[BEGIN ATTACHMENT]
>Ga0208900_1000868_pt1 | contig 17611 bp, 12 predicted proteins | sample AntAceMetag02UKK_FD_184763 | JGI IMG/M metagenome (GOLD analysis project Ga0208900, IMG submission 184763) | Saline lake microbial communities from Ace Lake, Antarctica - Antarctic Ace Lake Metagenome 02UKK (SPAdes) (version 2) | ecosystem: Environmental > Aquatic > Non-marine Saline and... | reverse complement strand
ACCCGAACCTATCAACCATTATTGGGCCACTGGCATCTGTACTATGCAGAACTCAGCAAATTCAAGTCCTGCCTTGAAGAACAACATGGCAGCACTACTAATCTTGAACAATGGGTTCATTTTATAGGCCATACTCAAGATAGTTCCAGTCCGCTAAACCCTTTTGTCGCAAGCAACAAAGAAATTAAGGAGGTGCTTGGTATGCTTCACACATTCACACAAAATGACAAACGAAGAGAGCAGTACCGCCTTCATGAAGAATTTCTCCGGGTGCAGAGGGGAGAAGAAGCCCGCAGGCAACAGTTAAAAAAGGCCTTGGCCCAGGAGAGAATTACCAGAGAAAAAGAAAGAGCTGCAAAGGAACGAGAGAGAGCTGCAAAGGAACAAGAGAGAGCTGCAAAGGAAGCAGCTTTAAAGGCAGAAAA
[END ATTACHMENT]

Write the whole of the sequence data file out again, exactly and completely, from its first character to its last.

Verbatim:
>Ga0208900_1000868_pt1 | contig 17611 bp, 12 predicted proteins | sample AntAceMetag02UKK_FD_184763 | JGI IMG/M metagenome (GOLD analysis project Ga0208900, IMG submission 184763) | Saline lake microbial communities from Ace Lake, Antarctica - Antarctic Ace Lake Metagenome 02UKK (SPAdes) (version 2) | ecosystem: Environmental > Aquatic > Non-marine Saline and... | reverse complement strand
ACCCGAACCTATCAACCATTATTGGGCCACTGGCATCTGTACTATGCAGAACTCAGCAAATTCAAGTCCTGCCTTGAAGAACAACATGGCAGCACTACTAATCTTGAACAATGGGTTCATTTTATAGGCCATACTCAAGATAGTTCCAGTCCGCTAAACCCTTTTGTCGCAAGCAACAAAGAAATTAAGGAGGTGCTTGGTATGCTTCACACATTCACACAAAATGACAAACGAAGAGAGCAGTACCGCCTTCATGAAGAATTTCTCCGGGTGCAGAGGGGAGAAGAAGCCCGCAGGCAACAGTTAAAAAAGGCCTTGGCCCAGGAGAGAATTACCAGAGAAAAAGAAAGAGCTGCAAAGGAACGAGAGAGAGCTGCAAAGGAACAAGAGAGAGCTGCAAAGGAAGCAGCTTTAAAGGCAGAAAA